Many of us have spent a lot more time inside this spring than we normally would have. So, it’s understandable if the combination of loosening stay-at-home restrictions and summer weather lured you into spending a little too much time in the sun recently, and now you’re trying to figure out how to get rid of that sunburn.
I’m sure you know that you should be wearing a broad-spectrum sunscreen with an SPF of 30 or higher every day. And that you should be putting it on before you even head outside, and then reapplying it regularly. But, hey, there’s a lot going on right now.
A sunburn may seem fairly straightforward. Spend too much time in the sun and your skin will become red and sometimes even painful to the touch. But there’s more going on there than often meets the eye. Tanning is essentially your body’s first line of defense against UV light. The body is trying to protect itself by making melanin, the dark pigment in the outer layer of your skin, which causes your skin to darken.
But you can pass right by the tanning threshold and wind up with the redness, stinging or itching sensation, and swelling that characterize sunburns. Your skin may also feel hot and bubble into small blisters. If your sunburn’s especially intense, you could also experience a headache, fever, nausea, and fatigue.
These symptoms can show up anywhere from a couple of hours after sun overexposure to more than a day later. And it could take several days or longer for the bad ones to heal. What follows are a few things you can do in the meantime to minimize the pain and irritation.
Moisturize, moisturize, moisturize
First things first, get out of the sun. That should be clear, but just in case it isn’t. From there, take a cool shower or, even better, a cool bath, which will allow you to fully submerge yourself. You may feel a slight chill, especially if you have a low-grade fever, but you’ll want to avoid warm and hot water because it’ll further irritate your already aggravated skin.
When you get out, gently pat yourself dry. Try to leave a little moisture on your skin. That way, when you apply your moisturizer, it will trap the water on your skin and help reduce the dryness you’d experience otherwise.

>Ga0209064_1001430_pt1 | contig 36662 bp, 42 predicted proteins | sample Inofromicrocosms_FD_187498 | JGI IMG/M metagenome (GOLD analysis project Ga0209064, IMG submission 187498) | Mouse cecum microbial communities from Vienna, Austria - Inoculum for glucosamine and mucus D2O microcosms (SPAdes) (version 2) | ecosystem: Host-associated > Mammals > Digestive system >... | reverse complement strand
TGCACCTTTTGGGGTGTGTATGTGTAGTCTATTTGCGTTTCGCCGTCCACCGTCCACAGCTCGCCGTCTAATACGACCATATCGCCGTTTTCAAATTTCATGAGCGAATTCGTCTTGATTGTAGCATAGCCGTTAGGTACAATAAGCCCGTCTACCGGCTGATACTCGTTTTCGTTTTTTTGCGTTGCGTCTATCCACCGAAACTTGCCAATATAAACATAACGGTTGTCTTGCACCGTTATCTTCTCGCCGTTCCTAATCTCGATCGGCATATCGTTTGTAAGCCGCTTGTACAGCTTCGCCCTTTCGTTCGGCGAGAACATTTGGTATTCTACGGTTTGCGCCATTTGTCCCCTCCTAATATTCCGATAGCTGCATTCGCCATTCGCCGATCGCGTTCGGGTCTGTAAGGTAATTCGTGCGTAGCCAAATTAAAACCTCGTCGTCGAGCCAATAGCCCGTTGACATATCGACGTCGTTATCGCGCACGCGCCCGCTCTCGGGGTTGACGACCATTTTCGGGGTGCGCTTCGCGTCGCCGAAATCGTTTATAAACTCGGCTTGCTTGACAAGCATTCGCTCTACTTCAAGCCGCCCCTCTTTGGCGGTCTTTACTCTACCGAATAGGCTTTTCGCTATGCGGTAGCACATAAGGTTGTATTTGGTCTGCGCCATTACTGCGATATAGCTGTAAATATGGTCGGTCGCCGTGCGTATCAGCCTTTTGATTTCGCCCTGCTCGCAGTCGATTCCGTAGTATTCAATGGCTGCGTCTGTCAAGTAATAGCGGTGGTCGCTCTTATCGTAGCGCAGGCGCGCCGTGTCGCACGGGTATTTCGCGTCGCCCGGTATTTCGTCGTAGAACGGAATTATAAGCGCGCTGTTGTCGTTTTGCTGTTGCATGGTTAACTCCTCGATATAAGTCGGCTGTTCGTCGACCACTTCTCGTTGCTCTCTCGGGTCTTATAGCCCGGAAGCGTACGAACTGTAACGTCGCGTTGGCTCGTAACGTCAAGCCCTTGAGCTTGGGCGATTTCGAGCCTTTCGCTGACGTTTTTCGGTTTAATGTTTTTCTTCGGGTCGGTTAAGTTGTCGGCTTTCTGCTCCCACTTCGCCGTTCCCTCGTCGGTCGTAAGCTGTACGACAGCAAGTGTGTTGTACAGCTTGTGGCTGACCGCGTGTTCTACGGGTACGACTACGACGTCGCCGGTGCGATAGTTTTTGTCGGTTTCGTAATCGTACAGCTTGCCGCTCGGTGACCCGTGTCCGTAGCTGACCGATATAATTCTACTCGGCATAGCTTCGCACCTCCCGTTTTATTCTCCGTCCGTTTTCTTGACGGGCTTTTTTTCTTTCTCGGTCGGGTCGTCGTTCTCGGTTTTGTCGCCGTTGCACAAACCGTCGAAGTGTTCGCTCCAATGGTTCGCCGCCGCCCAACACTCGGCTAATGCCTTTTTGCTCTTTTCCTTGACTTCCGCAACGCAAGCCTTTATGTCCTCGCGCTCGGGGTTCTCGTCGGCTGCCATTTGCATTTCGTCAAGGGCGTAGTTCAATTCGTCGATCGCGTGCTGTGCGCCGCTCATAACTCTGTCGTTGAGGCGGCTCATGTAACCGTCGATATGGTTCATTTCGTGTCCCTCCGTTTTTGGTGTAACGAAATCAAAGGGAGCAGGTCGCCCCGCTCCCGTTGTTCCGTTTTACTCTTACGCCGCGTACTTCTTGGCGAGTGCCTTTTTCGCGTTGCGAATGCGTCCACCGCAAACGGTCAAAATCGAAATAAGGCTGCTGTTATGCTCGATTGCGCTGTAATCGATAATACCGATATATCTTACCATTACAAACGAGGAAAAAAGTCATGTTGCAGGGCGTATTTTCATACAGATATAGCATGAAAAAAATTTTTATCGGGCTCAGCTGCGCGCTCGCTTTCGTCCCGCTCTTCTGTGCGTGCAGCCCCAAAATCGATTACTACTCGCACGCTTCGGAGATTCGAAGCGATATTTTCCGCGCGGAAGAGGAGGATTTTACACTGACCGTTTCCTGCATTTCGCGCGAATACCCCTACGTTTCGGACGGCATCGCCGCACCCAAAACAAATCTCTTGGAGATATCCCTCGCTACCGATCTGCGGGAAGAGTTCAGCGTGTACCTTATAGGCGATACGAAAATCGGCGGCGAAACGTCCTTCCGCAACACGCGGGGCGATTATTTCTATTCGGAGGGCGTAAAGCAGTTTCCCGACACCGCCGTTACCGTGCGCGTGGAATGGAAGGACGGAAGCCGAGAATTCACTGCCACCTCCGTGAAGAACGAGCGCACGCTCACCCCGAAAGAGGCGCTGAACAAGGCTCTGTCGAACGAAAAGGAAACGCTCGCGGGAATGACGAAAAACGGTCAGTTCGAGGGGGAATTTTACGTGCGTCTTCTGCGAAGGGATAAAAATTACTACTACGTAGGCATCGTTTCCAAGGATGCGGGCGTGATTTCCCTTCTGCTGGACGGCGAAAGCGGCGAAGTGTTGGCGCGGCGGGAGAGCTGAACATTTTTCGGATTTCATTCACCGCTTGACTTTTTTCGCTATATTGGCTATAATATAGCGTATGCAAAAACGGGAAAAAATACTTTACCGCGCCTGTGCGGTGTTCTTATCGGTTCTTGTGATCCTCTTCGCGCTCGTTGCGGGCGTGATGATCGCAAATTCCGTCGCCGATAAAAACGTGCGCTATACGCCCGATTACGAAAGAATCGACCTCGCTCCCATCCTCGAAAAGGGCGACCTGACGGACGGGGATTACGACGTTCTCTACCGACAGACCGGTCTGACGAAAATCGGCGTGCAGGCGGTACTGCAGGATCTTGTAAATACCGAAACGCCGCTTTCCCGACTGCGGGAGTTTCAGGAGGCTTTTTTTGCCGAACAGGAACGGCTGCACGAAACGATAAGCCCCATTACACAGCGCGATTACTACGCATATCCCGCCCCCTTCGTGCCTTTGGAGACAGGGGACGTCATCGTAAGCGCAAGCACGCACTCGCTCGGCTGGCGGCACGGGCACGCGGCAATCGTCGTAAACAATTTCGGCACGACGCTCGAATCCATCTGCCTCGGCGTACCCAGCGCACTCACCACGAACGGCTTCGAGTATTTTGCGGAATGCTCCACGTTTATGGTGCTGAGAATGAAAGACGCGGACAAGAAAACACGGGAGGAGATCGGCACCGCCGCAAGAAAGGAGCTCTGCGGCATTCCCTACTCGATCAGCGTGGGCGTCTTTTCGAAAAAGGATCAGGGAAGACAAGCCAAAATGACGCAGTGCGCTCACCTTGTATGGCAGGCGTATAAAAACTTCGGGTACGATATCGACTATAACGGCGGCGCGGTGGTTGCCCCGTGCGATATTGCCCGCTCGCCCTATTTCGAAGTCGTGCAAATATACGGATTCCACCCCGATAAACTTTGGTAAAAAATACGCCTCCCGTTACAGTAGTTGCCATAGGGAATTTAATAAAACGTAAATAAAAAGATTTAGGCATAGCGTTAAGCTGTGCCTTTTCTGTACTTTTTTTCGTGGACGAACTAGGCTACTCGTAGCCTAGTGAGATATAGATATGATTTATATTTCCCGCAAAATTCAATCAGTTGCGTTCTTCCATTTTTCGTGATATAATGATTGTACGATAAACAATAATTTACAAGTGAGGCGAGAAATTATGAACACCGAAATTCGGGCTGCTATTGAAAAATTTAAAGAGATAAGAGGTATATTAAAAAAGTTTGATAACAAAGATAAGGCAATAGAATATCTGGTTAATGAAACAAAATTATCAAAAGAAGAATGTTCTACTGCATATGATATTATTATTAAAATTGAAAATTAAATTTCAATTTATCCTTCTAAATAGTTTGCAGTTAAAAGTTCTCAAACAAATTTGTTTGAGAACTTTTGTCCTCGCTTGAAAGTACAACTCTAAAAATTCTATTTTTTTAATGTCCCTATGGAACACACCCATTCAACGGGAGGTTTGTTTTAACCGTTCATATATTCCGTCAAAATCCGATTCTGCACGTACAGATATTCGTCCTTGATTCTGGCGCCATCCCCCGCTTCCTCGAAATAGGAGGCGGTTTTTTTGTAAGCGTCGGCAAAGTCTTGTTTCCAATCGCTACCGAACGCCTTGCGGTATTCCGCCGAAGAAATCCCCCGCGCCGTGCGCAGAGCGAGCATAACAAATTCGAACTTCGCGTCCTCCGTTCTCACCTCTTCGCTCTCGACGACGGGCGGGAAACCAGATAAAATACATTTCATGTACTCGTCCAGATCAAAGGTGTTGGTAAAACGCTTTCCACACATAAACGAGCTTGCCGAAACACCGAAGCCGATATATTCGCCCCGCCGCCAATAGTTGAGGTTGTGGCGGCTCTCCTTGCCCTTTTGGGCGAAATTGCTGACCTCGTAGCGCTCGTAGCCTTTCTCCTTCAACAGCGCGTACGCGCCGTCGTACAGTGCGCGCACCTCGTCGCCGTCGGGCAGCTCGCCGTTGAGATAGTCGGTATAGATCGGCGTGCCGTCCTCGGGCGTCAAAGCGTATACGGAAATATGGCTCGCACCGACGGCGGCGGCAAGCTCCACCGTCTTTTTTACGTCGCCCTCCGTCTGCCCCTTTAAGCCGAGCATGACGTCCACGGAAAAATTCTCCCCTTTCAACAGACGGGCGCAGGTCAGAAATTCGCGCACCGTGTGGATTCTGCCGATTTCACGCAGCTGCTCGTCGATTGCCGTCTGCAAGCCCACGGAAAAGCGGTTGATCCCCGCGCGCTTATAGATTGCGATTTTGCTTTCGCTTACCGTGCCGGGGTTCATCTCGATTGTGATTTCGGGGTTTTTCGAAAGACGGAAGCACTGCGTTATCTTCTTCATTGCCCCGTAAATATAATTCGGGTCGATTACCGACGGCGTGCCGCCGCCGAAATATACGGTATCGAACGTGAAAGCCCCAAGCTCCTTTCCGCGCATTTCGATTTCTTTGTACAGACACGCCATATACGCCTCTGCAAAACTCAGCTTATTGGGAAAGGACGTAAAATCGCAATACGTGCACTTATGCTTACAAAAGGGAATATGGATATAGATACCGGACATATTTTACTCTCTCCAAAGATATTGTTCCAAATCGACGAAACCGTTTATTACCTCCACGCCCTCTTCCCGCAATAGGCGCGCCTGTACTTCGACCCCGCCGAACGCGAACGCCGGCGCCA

If this isn’t your first sunburn, you may have a moisturizer with aloe vera set aside for just this moment. Indeed, it can help with the irritation that accompanies a sunburn. As can a moisturizer with soy, which has been shown to trap more moisture on the skin than standard moisturizers.
And, should your skin start to peel, your best bet is to keep the areas well-moisturized.
If your skin begins to feel painful to the touch, try an over-the-counter hydrocortisone cream as well. You may also want to take aspirin or ibuprofen. Your body considers a sunburn to be an injury, so it responds accordingly: with inflammation. A pain reliever will help tamp that down.
Finally, drink as much water as you can stomach. A sunburn brings fluid to the surface of your skin and away from your insides, which could leave you vulnerable to becoming dehydrated, even while drinking your normal amount.
Be especially mindful of blisters
If you develop blisters, avoid the urge to pop them. Blisters are an indication that you have a second-degree burn that’s gone past the outer layer of your skin. They’re your skin’s way of trying to heal and stave off infection.
If a blister breaks on its own, gently clean it with mild soap and water, apply some antibiotic cream, and then apply a nonstick gauze bandage.
If your skin is blistering a lot or is extremely red and painful, or if you’re still in a lot of discomfort after trying these treatments, call your dermatologist. You may need a prescription for an oral corticosteroid to help with the inflammation or antibiotics if you’ve developed an infection.